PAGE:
Forget the Car, Florida Woman Has Her Entire Driveway Stolen
Imagine you get home after a long day at work, park your car, get out, and realize your standing on dirt–where you once had a paved driveway! This is exactly what happened to Amanda Brochu, a Florida woman whose driveway was stolen in December 2023. What the jackhammer happened here?
Well, there’s no real value to dry concrete. So no one did all the work of tearing up the driveway to sell the materials. They were after something else entirely: Brochu appears to have been collateral damage in a scam targeting contractors.
Here’s the scoop: Brochu owns a house in the suburbs of Orlando. But she had lined up a better place, and was actually under contract to purchase the new home. But before the deal went through, she decided to do some improvements to her old house to maximize its resale value.
First, Brochu had someone replace the roof. Then she had some other touchups done. One day her son saw five separate contractors come by to measure her driveway. The only problem was that she hadn’t asked anyone for any driveway work. So Brochu cornered one of the men to see what was going on. And then things got really weird.
The contractor revealed he’d been contacted by a man named Andre. Andre claimed he was the landlord of the house (that Brochu owned). And asked for a quote to redo the driveway. The contractor showed Brochu that he had quoted $7,200 and Andre had apologized for being unable to pay the deposit personally, but promised to mail it.
So Brochu and the contractor came up with a plan. They texted Andre back to demand full payment–and proof of ownership of the house. He cut contact.
When Brochu and the contractor took all their information to the Sheriff’s department, the police called Andre. Andre apologized, saying he had gotten the address wrong. Brochu may have felt silly for being so cautious, but it seemed her problems were behind her.
Then the driveway disappeared.
The WFTV 9 news team interviewed Brochu. Its experts believe that Andre was scamming contractors. His tactic was probably to mail too large a payment check. After apologizing for his mistake, he could demand the contractor send him the difference before starting work. His goal would be to pocket the difference before his original check bounced. It’s a relatively common scam that inexperienced contractors can fall victim to.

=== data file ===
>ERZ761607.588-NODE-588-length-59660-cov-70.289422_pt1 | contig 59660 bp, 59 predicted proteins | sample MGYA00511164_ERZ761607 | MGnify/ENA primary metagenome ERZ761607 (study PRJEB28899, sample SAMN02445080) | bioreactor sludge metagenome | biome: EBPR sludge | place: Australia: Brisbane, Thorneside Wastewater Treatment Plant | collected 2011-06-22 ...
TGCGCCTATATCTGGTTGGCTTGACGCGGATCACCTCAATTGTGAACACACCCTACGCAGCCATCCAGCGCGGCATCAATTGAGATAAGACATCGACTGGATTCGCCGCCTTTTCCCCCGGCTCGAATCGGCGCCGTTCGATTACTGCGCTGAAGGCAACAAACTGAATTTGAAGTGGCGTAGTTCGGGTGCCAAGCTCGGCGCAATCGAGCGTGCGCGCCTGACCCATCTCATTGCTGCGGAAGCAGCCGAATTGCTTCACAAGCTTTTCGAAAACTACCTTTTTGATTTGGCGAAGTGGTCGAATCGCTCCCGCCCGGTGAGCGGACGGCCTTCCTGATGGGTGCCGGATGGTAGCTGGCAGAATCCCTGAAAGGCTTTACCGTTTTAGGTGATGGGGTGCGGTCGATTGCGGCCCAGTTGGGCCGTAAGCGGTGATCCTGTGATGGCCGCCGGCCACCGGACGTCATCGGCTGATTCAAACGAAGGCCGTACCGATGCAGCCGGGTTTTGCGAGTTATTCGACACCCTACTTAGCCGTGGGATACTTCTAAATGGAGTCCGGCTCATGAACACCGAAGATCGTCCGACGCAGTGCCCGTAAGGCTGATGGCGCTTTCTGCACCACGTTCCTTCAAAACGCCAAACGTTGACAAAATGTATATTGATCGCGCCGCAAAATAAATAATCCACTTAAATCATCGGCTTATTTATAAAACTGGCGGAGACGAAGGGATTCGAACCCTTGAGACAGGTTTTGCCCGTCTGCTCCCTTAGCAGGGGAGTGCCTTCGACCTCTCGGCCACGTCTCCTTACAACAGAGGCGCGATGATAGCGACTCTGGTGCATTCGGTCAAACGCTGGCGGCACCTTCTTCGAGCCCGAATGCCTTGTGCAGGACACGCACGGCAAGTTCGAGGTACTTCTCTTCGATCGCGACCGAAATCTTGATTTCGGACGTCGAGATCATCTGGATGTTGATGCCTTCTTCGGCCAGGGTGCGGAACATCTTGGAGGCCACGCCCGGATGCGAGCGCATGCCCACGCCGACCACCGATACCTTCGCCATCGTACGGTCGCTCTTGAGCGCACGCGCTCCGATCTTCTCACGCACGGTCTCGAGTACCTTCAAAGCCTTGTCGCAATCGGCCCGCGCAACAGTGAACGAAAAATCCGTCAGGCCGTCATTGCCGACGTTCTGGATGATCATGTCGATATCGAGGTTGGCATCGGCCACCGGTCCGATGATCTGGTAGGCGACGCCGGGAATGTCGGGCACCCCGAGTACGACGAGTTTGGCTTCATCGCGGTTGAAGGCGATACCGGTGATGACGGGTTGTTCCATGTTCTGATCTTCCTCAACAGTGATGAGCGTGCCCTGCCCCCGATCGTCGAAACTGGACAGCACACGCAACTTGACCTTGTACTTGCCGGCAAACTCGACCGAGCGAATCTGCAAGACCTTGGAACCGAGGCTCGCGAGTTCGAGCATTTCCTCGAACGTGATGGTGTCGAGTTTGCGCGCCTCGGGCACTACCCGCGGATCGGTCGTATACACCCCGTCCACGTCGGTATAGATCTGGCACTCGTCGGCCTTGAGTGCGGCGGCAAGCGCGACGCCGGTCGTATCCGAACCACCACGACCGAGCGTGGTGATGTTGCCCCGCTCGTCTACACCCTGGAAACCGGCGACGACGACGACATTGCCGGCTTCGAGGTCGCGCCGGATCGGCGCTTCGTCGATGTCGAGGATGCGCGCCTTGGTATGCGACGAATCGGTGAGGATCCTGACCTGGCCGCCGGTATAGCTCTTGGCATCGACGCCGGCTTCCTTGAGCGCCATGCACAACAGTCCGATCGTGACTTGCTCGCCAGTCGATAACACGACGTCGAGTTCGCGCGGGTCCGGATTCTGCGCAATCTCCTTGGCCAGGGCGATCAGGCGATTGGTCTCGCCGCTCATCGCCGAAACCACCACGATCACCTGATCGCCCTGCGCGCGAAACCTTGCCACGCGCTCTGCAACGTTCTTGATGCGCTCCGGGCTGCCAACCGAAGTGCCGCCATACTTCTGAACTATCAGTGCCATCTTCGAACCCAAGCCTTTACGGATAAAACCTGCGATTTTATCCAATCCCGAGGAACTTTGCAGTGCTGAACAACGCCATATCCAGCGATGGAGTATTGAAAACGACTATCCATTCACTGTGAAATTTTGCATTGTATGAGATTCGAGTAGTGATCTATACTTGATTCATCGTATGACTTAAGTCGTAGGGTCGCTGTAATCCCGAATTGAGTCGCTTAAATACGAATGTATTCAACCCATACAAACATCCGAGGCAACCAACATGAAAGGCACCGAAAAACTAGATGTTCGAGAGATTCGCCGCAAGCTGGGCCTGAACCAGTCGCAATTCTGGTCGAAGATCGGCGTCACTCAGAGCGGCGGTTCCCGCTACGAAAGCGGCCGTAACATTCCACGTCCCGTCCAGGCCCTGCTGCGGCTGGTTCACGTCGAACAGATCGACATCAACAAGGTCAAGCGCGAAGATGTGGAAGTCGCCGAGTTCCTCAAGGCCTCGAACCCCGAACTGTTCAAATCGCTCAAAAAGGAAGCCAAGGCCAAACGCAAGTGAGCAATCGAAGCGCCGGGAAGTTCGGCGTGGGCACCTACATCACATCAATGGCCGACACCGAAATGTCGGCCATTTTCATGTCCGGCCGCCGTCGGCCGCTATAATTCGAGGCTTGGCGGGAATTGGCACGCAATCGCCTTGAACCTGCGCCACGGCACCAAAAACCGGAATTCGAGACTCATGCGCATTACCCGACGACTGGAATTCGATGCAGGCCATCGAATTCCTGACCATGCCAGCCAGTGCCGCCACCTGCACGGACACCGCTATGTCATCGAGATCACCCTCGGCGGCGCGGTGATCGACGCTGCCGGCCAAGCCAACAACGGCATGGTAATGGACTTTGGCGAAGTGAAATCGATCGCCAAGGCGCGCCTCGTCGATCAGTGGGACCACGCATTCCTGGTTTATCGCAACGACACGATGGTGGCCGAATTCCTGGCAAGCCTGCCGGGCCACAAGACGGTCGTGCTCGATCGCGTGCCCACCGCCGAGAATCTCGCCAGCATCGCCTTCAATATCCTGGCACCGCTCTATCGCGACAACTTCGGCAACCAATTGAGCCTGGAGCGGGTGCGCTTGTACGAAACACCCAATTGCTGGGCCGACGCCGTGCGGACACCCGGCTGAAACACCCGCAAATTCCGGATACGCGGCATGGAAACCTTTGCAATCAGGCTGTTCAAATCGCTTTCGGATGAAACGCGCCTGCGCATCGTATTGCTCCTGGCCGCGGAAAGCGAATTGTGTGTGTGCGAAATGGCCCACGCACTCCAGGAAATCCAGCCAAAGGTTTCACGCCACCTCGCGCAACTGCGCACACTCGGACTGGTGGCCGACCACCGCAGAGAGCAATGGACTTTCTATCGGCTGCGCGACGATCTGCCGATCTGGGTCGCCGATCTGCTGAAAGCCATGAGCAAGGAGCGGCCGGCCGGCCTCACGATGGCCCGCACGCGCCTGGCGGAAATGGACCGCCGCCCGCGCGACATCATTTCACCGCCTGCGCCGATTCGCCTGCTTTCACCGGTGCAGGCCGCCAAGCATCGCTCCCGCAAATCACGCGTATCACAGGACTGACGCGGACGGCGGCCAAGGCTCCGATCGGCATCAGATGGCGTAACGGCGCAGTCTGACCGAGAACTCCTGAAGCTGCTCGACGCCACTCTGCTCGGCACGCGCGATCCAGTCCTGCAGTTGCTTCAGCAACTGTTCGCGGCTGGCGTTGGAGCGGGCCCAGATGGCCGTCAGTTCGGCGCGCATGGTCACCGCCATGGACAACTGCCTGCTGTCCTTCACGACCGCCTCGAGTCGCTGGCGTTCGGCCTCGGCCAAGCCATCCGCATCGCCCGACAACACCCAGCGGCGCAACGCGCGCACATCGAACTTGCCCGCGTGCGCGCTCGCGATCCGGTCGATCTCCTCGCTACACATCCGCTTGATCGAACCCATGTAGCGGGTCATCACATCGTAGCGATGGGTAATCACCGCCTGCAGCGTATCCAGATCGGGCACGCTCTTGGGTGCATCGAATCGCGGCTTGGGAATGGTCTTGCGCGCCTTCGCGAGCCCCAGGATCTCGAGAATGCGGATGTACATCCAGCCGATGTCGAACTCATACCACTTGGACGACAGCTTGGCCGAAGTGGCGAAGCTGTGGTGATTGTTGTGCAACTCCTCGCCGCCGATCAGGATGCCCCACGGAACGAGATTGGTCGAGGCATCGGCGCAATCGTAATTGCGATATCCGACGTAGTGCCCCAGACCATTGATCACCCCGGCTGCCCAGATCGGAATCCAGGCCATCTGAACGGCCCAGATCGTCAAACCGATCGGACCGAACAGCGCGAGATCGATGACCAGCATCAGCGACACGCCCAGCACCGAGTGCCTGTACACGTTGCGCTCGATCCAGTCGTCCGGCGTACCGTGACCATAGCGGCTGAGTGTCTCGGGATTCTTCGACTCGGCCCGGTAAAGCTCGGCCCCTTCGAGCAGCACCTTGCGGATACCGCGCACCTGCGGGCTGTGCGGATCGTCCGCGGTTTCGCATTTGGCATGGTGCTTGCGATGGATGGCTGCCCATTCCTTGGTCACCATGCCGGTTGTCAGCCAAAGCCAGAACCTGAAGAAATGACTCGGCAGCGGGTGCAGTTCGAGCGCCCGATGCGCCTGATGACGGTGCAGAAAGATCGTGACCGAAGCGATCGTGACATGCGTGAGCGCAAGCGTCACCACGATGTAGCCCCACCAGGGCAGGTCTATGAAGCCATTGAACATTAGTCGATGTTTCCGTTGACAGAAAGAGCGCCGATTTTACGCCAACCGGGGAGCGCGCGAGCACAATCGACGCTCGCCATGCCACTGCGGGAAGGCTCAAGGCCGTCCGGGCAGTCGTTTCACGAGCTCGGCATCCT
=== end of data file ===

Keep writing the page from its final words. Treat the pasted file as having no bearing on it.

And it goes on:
So why did he pick Brochu’s house? Andre may have noticed the roof going on, and assumed the house was vacant while being renovated. If he had been correct, he might have had the perfect scam: a working job site that would not raise red flags for contractors, no residents to grow suspicious, and no recourse the robbed contractor could take.
It looks like some eager contractor began the work before Andre’s check cleared, demolishing the driveway while Brochu was away. Brochu and the police don’t know who the contractor is or what they did after the check finally bounced.
Sheriff deputies are following up, but Andre is still denying any involvement. In the meantime, Brochu is under contract to buy a new house and is trying to sell her old house with a gaping hole in the lawn. At first, she tried to set up a GoFundMe to get the driveway repaved. But then, a local business that advertises with WFTV9 heard her story and volunteered to foot the bill. Way to stick together, Florida!
Next, read the strange true story of a daring champagne convoy heist in France, or see the WFTV9 coverage of the driveway theft in the video below: